Charles Deslonde led 200 slaves in 1811 German Coast Uprising, which is known as the largest slave revolt in U.S. history.
It began on January 8, 1811 in the Territory of Orleans. The revolt took place on the east coast of the Mississippi River in what are now St. John the Baptist and St. Charles parishes, Louisiana. While the slave insurgency was the largest in U.S. history, the rebels killed only 2 white men. In confrontations with militia and executions after trial, 95 black people were killed.
The trials in New Orleans, also in the parish court, resulted in the conviction and summary executions of 29 slaves. Three of these were publicly hanged in the Place d’Armes, now Jackson Square, and their heads were put up to decorate the city’s gates.
Between 64 and 125 enslaved men marched from sugar plantations near present-day LaPlace on the German Coast toward the city of New Orleans. They collected more men along the way. Some accounts claimed a total of 200-500 slaves participated. During their two-day, twenty-mile march, the men burned five plantation houses (three completely), several sugar houses, and crops. They were armed mostly with hand tools.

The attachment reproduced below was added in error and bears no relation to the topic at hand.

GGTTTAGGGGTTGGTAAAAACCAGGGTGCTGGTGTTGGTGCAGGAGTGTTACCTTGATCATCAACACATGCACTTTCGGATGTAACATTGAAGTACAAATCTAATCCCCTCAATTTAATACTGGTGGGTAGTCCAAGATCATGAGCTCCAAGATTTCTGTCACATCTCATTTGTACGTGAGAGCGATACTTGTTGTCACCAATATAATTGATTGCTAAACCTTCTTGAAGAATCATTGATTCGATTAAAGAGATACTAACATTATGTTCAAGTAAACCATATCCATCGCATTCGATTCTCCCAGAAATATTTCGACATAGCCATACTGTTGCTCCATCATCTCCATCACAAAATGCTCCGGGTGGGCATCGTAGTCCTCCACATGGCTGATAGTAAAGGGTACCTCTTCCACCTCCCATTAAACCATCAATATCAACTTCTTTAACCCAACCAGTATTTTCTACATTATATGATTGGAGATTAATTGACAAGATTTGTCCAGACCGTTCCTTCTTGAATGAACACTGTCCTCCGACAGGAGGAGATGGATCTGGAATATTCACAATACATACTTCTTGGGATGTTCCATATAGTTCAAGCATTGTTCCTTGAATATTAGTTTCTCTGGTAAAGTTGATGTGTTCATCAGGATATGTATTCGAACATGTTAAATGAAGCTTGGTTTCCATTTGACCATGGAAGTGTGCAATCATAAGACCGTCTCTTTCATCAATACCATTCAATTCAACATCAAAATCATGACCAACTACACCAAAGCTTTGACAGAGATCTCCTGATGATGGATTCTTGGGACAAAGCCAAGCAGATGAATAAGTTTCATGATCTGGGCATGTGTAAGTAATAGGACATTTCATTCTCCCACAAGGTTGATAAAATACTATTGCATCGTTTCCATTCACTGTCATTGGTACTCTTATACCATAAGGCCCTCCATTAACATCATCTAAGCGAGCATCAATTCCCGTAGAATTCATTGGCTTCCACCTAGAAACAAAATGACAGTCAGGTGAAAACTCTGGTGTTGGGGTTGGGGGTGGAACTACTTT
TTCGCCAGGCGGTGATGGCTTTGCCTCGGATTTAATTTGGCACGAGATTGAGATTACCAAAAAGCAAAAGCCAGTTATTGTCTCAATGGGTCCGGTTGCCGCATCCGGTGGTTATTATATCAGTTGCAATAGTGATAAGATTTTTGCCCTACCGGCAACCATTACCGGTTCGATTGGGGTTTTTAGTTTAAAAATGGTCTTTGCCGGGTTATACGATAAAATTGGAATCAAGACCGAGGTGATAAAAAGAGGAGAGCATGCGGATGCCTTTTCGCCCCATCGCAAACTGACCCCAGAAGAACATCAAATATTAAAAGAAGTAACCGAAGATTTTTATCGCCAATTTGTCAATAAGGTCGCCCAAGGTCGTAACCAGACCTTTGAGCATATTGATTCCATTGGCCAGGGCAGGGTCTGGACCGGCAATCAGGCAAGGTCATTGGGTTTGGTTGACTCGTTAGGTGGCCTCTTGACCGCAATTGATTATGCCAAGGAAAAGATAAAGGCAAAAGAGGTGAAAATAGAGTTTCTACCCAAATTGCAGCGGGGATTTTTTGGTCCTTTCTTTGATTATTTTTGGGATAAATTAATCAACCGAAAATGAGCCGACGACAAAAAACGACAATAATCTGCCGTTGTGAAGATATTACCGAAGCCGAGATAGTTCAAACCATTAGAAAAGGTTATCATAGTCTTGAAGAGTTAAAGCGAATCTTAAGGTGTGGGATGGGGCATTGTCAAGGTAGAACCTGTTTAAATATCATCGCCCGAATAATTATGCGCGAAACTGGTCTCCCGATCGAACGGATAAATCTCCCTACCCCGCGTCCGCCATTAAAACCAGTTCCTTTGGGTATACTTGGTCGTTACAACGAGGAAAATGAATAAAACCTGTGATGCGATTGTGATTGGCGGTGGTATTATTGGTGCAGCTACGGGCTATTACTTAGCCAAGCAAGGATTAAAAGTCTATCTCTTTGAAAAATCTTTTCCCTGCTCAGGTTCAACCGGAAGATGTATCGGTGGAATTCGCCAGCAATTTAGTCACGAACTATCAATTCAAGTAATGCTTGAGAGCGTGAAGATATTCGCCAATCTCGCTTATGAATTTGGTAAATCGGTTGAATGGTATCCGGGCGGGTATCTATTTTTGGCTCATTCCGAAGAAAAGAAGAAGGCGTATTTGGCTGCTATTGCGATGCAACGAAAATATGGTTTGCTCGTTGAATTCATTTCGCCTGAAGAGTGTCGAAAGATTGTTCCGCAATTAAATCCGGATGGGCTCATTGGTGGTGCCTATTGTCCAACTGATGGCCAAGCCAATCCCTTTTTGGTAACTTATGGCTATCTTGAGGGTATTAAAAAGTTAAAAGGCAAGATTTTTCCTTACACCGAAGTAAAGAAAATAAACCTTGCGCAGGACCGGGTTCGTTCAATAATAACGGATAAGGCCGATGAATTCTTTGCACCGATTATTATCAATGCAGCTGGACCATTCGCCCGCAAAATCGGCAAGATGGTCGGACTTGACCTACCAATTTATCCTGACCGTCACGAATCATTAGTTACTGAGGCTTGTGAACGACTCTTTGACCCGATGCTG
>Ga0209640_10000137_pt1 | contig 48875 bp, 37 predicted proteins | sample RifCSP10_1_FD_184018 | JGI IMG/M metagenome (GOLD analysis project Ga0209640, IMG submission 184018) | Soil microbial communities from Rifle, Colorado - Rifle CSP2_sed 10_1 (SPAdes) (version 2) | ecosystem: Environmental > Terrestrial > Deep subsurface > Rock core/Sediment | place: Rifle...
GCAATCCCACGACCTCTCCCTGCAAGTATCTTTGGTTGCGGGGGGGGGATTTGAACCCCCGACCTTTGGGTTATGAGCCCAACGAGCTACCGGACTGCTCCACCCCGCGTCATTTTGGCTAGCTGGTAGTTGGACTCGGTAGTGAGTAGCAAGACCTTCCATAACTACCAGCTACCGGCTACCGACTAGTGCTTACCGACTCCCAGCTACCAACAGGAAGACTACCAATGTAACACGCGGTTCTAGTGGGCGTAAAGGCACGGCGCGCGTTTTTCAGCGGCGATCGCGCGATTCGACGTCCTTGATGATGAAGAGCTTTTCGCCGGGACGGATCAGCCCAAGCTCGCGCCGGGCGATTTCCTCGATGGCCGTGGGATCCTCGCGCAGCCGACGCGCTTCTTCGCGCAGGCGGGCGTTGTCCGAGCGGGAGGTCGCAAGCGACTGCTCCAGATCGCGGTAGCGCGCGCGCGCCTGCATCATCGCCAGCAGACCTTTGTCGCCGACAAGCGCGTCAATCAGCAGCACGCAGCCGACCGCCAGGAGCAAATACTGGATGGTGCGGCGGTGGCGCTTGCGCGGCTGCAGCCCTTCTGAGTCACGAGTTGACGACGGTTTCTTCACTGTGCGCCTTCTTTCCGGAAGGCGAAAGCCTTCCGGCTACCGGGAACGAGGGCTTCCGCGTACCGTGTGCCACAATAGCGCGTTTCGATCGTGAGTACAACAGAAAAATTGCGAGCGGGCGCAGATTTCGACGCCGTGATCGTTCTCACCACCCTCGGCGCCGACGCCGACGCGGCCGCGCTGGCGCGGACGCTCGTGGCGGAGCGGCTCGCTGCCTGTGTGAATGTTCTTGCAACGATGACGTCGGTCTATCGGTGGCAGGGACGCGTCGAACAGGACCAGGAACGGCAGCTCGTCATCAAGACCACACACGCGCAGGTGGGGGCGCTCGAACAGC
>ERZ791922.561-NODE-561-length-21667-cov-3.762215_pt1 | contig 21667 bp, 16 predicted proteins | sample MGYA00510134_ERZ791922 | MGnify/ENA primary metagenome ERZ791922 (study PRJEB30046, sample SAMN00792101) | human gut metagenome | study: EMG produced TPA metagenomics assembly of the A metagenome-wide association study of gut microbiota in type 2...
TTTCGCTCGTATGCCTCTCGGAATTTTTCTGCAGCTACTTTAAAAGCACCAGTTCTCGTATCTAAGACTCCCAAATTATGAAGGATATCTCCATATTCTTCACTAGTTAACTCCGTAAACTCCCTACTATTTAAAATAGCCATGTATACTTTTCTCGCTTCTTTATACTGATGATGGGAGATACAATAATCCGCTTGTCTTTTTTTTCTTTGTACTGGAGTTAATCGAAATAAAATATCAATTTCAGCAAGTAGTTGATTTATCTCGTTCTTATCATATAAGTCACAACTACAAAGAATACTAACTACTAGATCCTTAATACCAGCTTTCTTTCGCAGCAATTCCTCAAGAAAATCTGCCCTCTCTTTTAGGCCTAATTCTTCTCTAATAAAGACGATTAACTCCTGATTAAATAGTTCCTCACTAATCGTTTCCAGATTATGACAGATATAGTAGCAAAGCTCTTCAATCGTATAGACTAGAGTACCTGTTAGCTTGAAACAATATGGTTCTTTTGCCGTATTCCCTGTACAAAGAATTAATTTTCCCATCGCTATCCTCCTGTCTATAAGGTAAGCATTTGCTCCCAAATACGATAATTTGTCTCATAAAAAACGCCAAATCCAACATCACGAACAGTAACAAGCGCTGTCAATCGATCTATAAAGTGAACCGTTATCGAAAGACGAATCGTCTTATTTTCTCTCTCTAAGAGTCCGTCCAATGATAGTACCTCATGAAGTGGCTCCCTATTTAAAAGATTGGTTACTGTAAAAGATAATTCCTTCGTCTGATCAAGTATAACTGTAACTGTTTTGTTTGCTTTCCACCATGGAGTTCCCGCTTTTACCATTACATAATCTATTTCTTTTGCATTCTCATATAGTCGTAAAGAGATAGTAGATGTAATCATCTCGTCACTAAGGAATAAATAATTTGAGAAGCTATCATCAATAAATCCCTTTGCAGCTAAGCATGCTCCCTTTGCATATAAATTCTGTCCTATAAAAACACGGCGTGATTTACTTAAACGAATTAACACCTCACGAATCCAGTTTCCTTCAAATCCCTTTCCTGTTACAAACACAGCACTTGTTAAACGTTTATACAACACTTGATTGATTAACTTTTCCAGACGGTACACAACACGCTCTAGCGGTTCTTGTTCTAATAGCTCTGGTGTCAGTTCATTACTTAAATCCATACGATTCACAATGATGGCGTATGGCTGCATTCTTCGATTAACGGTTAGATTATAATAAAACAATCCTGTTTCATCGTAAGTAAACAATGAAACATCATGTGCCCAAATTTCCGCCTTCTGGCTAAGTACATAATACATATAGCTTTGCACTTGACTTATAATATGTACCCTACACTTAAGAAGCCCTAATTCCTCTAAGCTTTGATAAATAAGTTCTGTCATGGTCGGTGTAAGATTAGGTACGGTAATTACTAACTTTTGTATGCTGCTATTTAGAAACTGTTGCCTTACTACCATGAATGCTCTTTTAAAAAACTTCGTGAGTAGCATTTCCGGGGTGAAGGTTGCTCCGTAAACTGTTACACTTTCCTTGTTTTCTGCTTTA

White men led by officials of the territory formed militia companies to hunt down and kill the insurgents. Over the next two weeks, white planters and officials interrogated, tried and executed an additional 44 insurgents who had been captured. Executions were by hanging or decapitation. Whites displayed the bodies as a warning to intimidate slaves. The heads of some were put on spikes and displayed at plantations.
Read about the aftermath of the uprising at: Daily Black History Facts